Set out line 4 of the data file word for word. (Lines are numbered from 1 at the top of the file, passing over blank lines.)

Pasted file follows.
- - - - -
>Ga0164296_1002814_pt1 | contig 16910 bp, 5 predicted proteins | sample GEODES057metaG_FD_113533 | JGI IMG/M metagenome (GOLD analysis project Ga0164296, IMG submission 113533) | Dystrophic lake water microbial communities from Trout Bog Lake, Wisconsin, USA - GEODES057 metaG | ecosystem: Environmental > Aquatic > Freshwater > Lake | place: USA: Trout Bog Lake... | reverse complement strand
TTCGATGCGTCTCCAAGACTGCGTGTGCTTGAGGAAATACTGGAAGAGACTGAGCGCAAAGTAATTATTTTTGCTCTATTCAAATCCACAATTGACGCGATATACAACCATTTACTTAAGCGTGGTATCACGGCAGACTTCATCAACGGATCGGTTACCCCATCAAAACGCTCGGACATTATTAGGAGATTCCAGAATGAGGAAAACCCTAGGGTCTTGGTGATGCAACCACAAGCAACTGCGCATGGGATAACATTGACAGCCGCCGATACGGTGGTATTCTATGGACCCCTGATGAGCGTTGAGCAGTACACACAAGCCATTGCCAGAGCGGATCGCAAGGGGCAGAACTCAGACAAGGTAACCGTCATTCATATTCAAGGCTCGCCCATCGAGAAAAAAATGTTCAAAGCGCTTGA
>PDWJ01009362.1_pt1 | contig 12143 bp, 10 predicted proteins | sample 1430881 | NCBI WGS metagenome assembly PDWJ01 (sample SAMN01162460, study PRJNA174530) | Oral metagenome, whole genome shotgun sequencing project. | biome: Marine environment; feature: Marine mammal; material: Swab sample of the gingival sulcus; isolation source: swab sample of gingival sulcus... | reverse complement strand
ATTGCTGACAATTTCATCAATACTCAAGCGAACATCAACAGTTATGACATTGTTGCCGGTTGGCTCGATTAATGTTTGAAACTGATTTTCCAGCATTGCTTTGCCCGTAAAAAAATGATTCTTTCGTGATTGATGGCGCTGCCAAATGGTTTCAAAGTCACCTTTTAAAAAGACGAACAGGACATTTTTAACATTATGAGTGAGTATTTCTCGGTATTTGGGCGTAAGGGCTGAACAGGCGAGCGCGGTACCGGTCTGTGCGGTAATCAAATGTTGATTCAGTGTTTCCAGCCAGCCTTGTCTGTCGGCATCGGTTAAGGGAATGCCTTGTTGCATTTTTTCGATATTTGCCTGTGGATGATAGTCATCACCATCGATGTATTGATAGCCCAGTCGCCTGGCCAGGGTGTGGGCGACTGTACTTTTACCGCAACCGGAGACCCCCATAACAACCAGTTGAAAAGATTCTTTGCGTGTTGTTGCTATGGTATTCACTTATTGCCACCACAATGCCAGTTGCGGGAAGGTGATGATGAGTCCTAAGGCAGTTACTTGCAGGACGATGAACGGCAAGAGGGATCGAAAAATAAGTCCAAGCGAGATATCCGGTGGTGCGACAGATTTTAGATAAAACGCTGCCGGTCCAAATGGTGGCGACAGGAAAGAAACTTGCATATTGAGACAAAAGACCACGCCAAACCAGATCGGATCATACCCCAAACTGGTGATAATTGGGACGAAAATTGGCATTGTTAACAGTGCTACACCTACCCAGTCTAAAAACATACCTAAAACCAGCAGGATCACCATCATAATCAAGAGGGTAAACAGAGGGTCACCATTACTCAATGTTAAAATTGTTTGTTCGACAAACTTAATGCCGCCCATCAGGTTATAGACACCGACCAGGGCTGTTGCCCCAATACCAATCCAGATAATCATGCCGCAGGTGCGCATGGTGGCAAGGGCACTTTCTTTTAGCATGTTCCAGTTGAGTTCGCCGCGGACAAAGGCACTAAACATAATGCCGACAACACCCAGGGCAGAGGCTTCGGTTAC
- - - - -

ATTGCTGACAATTTCATCAATACTCAAGCGAACATCAACAGTTATGACATTGTTGCCGGTTGGCTCGATTAATGTTTGAAACTGATTTTCCAGCATTGCTTTGCCCGTAAAAAAATGATTCTTTCGTGATTGATGGCGCTGCCAAATGGTTTCAAAGTCACCTTTTAAAAAGACGAACAGGACATTTTTAACATTATGAGTGAGTATTTCTCGGTATTTGGGCGTAAGGGCTGAACAGGCGAGCGCGGTACCGGTCTGTGCGGTAATCAAATGTTGATTCAGTGTTTCCAGCCAGCCTTGTCTGTCGGCATCGGTTAAGGGAATGCCTTGTTGCATTTTTTCGATATTTGCCTGTGGATGATAGTCATCACCATCGATGTATTGATAGCCCAGTCGCCTGGCCAGGGTGTGGGCGACTGTACTTTTACCGCAACCGGAGACCCCCATAACAACCAGTTGAAAAGATTCTTTGCGTGTTGTTGCTATGGTATTCACTTATTGCCACCACAATGCCAGTTGCGGGAAGGTGATGATGAGTCCTAAGGCAGTTACTTGCAGGACGATGAACGGCAAGAGGGATCGAAAAATAAGTCCAAGCGAGATATCCGGTGGTGCGACAGATTTTAGATAAAACGCTGCCGGTCCAAATGGTGGCGACAGGAAAGAAACTTGCATATTGAGACAAAAGACCACGCCAAACCAGATCGGATCATACCCCAAACTGGTGATAATTGGGACGAAAATTGGCATTGTTAACAGTGCTACACCTACCCAGTCTAAAAACATACCTAAAACCAGCAGGATCACCATCATAATCAAGAGGGTAAACAGAGGGTCACCATTACTCAATGTTAAAATTGTTTGTTCGACAAACTTAATGCCGCCCATCAGGTTATAGACACCGACCAGGGCTGTTGCCCCAATACCAATCCAGATAATCATGCCGCAGGTGCGCATGGTGGCAAGGGCACTTTCTTTTAGCATGTTCCAGTTGAGTTCGCCGCGGACAAAGGCACTAAACATAATGCCGACAACACCCAGGGCAGAGGCTTCGGTTAC